A major question, Ginsburg said, is: "Is this spirit of compromise going to hold throughout?" He noted that "not everyone who has a say is in this group." Big Labor is missing from the coalition. The AFL-CIO and the Service Employees International Union were involved with an earlier part of talks about joining the coalition but opted not to back the plan.

Ginsburg notes the coalition could break up over the details of how to pay for the plan, which would cost some $45 billion to cover children and an unspecified additional—and certainly very large—sum to cover uninsured adults.

Big Labor wants coverage plans to go much farther, as do other advocacy groups, including the Children's Defense Fund (CDF). Altman noted that big unions represent a strong coalition for wider coverage, so their absence is not insignificant. CDF said its own plan would cover all nine million of the nation's uninsured children while the coalition's plan would still leave some four million uninsured kids without coverage.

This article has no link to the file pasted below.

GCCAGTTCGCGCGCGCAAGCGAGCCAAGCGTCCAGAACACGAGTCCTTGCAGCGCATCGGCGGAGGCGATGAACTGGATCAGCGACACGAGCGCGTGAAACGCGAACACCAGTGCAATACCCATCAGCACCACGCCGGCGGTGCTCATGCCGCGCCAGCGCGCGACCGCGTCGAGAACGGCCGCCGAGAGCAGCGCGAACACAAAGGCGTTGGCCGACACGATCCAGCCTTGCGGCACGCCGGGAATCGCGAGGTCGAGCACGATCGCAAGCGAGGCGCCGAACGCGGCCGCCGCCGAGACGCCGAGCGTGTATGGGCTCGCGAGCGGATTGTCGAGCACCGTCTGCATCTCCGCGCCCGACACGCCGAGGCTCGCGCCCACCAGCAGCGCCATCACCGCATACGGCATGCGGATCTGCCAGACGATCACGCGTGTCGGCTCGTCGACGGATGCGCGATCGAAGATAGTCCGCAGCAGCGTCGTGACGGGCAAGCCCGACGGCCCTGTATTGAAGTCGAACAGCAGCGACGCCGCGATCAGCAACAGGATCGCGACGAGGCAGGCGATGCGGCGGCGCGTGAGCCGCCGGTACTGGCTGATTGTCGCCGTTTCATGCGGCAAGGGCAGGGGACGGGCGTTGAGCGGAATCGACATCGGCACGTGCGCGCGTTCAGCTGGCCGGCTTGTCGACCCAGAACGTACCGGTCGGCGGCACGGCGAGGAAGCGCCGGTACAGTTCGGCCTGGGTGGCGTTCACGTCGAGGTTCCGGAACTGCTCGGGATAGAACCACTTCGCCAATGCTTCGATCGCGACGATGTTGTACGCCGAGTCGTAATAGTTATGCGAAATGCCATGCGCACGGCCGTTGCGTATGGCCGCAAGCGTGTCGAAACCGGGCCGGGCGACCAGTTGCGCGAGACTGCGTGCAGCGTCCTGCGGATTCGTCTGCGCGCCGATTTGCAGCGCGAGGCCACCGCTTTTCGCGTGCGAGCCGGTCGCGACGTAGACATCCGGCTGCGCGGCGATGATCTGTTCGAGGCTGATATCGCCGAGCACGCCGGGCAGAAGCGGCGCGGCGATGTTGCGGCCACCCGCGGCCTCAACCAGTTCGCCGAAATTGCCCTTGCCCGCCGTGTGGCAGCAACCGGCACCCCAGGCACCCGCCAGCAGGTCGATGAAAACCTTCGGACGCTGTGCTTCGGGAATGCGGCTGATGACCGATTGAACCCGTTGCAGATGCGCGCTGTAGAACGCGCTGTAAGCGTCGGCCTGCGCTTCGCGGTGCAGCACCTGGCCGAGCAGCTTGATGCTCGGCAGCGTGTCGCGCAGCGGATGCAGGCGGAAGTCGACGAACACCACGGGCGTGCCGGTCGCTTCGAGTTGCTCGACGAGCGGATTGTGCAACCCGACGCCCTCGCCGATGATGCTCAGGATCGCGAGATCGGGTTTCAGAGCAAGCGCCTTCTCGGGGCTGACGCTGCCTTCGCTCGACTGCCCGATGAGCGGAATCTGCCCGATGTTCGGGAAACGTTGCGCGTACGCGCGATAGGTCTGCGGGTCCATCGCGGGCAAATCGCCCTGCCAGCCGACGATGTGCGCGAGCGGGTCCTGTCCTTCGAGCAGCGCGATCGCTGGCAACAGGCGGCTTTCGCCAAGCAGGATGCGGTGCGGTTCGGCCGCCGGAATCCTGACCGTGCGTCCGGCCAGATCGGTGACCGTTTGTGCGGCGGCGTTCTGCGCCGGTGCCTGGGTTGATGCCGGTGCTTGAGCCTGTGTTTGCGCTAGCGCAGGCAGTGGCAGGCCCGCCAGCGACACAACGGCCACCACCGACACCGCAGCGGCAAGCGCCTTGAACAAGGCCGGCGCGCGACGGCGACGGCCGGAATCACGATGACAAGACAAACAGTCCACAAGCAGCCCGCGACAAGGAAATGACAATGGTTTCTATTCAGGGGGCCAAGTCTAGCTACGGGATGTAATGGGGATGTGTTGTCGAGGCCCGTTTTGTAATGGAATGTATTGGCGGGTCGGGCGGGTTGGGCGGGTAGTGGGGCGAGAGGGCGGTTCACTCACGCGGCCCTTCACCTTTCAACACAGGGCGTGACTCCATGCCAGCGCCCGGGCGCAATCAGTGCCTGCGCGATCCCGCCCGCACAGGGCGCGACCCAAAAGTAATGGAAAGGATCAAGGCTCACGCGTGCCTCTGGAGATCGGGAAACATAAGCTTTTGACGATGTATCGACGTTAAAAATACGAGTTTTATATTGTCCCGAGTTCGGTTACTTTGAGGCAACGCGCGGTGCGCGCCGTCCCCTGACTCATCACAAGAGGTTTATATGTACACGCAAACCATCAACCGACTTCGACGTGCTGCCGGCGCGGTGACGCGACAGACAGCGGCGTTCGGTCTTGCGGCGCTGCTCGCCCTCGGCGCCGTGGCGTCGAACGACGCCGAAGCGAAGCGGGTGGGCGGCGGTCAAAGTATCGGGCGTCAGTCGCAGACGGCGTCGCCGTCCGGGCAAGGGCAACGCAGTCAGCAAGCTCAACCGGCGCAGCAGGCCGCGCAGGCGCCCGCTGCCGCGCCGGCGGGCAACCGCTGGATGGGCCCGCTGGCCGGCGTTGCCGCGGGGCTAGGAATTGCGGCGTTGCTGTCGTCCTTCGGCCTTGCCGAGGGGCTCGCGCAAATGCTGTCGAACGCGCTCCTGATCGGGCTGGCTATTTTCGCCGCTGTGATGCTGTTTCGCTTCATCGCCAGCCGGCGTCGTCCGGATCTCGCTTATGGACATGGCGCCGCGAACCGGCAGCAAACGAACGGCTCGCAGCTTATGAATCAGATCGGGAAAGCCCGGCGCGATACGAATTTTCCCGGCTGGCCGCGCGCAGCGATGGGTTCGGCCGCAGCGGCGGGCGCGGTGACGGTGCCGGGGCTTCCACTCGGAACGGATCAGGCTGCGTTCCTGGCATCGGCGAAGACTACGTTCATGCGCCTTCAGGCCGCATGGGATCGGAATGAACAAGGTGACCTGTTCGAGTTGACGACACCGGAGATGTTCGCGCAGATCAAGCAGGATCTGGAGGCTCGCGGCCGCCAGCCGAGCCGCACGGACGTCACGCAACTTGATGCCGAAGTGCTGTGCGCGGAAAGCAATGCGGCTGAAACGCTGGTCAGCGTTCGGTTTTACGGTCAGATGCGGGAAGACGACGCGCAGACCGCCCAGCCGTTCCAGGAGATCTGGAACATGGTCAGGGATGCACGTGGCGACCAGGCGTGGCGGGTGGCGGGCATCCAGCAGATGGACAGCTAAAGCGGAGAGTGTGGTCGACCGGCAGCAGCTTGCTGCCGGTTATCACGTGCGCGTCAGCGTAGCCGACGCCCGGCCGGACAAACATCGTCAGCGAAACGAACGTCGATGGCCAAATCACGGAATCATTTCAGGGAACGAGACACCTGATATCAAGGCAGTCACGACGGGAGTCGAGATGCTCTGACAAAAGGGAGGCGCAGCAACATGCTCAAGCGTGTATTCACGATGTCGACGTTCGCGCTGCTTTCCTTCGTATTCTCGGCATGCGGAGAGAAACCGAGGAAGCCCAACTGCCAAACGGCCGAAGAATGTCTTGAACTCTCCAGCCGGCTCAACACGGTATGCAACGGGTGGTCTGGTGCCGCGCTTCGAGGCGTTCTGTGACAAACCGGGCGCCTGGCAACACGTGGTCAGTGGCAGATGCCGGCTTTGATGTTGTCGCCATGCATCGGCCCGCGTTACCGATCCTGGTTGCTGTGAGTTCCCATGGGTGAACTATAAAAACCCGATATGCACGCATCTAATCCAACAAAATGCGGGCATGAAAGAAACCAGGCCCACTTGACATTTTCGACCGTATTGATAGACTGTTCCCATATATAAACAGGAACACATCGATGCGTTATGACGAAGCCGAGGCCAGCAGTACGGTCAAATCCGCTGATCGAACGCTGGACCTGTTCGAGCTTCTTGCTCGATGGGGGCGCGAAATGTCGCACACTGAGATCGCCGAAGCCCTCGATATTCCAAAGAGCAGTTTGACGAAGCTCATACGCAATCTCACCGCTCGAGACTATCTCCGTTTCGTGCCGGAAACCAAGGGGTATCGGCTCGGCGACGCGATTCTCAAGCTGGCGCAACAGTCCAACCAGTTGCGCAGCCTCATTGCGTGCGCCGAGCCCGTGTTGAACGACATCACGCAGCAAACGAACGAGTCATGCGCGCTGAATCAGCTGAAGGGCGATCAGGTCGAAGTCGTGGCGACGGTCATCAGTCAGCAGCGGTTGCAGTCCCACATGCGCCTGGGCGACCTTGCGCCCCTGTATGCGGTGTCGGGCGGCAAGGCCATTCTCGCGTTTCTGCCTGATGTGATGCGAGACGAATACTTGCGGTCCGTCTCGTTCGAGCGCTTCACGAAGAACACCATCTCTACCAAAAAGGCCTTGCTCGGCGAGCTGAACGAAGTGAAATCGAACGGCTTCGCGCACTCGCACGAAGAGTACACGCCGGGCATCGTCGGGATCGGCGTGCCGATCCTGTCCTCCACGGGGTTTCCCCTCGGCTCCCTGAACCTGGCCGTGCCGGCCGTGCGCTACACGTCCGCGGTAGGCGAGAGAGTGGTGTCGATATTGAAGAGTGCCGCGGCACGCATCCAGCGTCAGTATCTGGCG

Conservatives may balk at the costs of the plan. "The common theme is health care is expensive and they'd like a federal bailout," American Enterprise Institute analyst Joseph Antos said of coalition members. "Everybody would like a federal bailout, but the only problem is that a federal bailout means the taxpayers pay for it. So it's just moving the money around as opposed to really getting at the hard job, which is addressing the high and rapidly rising spending on health care; there's tremendous inefficiency. These groups are really not addressing that directly."

But Ginsburg noted that a tough budgetary climate does not rule out government action to widen coverage. The last major expansion of coverage came at a time when pressures to balance the federal budget were great, he noted. The State Children's Health Insurance Program was passed as part of the Balanced Budget Act of 1997. "When there's a lot of money sloshing around, perhaps there's an opportunity."